Category Archives: Security

Using Microsoft Safety Scanner MSERT.exe

With each Patch Tuesday, MS releases a new version of the Malicious Software Removal Tool (MSRT). Just yesterday, I learned about a similar but different tool named Microsoft Safety Scanner (MSERT.exe). At first, I did a double-take to make sure it wasn’t a typo. It’s not, as the Safety Scanner Docs page attests. (Here are live links to the 32-bit and 64-bit downloads mentioned in the lead-in graphic.) Here, I’ll explore what’s involved in using Microsoft Safety Scanner, aka MSERT.exe.

Explanation Precedes Using Microsoft Safety Scanner

MS explains the tool thusly “a scan tool designed to find and remove malware from Windows computers.”  It goes on to says “Simply download it and run a scan to find malware and try to reverse changes made by identified threats.” Like the MSRT, the MS Safety Scanner gets updates and new signatures all the time, so MS recommends that you always download a fresh copy any time you’d like to use it. They also observe that it’s only worth using for 10 days, after which one MUST download a new version.

Here’s how MS describes the MSRT on its download page:

Windows Malicious Software Removal Tool (MSRT) helps keep Windows computers free from prevalent malware. MSRT finds and removes threats and reverses the changes made by these threats. MSRT is generally released monthly as part of Windows Update or as a standalone tool available here for download.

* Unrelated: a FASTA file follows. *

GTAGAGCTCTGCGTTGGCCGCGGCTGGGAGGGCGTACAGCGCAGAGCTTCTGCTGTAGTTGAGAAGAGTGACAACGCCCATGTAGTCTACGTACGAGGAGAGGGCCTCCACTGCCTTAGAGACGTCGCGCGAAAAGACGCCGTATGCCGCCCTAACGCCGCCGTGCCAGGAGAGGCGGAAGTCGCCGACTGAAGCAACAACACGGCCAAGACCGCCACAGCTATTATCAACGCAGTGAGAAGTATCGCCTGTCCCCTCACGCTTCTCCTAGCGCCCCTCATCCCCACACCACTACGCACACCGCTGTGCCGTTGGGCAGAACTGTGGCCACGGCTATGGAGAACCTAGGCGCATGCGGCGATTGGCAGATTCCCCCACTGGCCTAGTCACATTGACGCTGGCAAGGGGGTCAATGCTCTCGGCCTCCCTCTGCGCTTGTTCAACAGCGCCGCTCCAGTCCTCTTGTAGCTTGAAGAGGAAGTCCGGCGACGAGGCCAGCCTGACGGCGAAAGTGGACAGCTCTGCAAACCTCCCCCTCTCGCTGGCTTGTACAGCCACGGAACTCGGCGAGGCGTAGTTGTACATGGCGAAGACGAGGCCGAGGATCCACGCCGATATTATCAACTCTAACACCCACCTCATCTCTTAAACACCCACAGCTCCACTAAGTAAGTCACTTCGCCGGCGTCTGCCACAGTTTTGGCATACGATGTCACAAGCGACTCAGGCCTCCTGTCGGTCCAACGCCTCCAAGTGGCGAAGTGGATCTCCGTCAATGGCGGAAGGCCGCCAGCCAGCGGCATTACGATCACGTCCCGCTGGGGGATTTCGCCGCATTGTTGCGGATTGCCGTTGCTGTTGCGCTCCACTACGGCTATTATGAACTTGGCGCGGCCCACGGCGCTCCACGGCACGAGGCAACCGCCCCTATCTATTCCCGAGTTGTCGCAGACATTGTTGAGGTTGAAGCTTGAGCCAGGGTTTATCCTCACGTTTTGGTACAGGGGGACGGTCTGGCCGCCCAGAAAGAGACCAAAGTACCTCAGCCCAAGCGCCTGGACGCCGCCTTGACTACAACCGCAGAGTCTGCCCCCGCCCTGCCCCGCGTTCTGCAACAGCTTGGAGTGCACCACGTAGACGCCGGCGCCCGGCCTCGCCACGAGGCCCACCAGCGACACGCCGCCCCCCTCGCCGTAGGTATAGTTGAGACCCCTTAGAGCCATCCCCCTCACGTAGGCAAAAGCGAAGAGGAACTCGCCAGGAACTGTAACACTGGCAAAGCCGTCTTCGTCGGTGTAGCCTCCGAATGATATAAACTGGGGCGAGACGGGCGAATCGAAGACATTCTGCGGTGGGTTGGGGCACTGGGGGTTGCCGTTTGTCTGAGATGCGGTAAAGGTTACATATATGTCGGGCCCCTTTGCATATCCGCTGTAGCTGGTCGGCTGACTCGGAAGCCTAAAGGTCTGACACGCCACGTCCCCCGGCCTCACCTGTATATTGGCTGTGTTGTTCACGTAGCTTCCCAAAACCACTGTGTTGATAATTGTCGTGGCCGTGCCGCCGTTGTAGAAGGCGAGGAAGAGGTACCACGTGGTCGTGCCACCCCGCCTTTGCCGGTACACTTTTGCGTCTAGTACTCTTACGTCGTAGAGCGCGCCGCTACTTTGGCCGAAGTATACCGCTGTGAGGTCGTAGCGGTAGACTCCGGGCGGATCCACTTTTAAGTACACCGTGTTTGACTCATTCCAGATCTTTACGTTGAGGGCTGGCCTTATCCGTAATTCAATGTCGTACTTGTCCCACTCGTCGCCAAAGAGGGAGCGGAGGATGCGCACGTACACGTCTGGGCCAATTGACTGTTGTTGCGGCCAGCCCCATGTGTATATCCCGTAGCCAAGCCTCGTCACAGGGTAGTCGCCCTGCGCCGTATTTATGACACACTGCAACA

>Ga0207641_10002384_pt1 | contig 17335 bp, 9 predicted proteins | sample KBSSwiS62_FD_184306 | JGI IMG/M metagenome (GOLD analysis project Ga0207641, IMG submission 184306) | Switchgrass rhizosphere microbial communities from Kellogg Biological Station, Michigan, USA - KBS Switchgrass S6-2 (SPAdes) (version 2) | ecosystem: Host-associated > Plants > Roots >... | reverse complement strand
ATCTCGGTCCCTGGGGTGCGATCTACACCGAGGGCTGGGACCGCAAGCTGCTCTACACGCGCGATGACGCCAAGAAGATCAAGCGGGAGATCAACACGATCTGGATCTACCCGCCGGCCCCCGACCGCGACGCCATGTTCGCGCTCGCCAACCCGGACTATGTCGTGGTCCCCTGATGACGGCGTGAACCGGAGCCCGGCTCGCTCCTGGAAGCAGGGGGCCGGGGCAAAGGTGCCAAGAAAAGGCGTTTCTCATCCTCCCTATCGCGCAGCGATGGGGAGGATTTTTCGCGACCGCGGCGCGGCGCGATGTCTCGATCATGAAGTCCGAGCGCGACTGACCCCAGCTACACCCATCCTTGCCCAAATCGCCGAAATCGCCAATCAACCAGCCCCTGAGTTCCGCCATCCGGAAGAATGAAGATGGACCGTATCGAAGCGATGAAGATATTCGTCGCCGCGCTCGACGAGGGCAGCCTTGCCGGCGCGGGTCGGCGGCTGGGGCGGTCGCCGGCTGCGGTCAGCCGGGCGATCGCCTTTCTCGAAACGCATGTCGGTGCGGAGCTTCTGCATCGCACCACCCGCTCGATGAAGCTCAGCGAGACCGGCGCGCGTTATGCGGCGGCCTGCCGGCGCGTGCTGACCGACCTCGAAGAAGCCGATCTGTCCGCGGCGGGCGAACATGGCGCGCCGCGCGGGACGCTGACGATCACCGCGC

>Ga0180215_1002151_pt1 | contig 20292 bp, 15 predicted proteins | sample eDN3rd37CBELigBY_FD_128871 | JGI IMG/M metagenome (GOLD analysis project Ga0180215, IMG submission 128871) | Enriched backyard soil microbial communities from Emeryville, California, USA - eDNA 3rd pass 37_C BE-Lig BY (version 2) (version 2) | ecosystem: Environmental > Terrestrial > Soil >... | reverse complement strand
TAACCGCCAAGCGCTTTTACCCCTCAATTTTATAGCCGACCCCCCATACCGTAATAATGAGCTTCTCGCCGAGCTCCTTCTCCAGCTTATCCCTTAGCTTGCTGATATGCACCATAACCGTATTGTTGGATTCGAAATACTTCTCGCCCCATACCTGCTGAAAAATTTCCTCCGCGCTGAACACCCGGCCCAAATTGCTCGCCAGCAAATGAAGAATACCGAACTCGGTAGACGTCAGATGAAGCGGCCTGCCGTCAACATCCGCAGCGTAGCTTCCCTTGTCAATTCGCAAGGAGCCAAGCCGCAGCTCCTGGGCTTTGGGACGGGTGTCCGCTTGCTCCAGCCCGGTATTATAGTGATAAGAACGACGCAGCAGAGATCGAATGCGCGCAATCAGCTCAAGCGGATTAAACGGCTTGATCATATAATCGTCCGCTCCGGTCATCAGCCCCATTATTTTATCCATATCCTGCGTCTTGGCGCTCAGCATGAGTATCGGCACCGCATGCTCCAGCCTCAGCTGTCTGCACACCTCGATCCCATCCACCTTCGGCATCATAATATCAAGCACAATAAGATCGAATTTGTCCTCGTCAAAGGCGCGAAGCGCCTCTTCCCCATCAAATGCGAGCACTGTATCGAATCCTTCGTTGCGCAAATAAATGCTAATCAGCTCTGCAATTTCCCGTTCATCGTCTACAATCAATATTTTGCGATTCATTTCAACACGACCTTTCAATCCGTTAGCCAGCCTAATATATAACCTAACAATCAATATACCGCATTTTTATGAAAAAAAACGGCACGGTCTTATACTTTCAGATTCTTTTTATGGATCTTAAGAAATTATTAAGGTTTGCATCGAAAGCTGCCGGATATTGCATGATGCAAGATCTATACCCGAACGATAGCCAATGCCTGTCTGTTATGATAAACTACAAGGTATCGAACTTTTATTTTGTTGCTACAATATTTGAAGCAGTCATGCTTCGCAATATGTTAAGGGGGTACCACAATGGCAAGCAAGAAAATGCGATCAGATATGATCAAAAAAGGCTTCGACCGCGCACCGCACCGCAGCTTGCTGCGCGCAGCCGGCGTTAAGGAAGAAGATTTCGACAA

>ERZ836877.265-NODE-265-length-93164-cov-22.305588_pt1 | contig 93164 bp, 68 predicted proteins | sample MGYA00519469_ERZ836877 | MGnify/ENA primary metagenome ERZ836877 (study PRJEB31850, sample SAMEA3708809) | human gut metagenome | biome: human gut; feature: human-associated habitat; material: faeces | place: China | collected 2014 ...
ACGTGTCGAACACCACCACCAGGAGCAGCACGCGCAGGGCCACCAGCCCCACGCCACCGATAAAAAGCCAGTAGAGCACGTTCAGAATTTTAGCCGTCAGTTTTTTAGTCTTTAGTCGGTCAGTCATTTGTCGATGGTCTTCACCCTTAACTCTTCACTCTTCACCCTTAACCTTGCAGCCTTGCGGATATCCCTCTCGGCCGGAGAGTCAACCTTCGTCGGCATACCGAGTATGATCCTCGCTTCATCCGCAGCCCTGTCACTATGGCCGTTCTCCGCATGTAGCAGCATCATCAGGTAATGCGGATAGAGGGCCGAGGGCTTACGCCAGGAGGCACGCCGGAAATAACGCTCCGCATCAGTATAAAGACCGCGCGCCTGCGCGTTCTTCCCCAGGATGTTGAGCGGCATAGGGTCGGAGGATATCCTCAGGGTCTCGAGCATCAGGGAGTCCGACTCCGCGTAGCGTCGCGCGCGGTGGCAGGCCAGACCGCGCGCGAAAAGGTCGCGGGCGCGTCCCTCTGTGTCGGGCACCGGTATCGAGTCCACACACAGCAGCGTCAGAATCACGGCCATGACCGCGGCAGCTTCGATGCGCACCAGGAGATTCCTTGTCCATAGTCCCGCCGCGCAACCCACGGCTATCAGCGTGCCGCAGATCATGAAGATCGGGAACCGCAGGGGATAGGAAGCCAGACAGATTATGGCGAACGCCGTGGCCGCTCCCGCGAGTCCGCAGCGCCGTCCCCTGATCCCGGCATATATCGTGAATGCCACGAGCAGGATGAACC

I’ll be darned if I can tell much difference between them. Nor do I see much distinction in third-party coverage. That said, Explorer sees big differences in size between the two, to wit:

Using Microsoft Safety Scanner.sizesNotice that MSERT.exe shows up as itself, while MSRT shows up as KB890830, version 5.87. Because MSRT is released monthly through WU, it apparently keeps the same KB number, but gets a new version number with each release. MSERT is not so readily obliging but does show that information on its Properties/Details page. That’s where I learned that MSERT stands for “Microsoft Support Emergency Response Tool.”

Using Microsoft Safety Scanner.details

Full name plus file version info readily available here.
[Click image for full-sized view.]

Let’s just say this is another tool from MS you can run at your own discretion to check a Windows PC for malware, and attempt cleanup. All this makes me curious to understand why we have access to not one, but two, such tools. Even the best of third-party explanations/explorations tend to be a bit shaky, like this Tom’s Hardware Forums item. Even my home forums community at TenForums is pretty much mum on differences, to my consternation and regret.

Using Microsoft Safety Scanner

The .exe file is portable and runs from anywhere (including the Downloads folder). The Docs don’t say one should run the program as administrator, but I did so anyway. It presents a EULA to which you must agree before it does its thing. Next you get a welcome/disclosure screen:

Click Next, and you get your choice of scan types (quick, full, or customized).

Then, it scans your “most likely compromised” files under quick scan.

On my production PC, the whole process took about 3:00 and produced the following results.

Nothing to see here folks, please move along. A clean bill of health, in other words.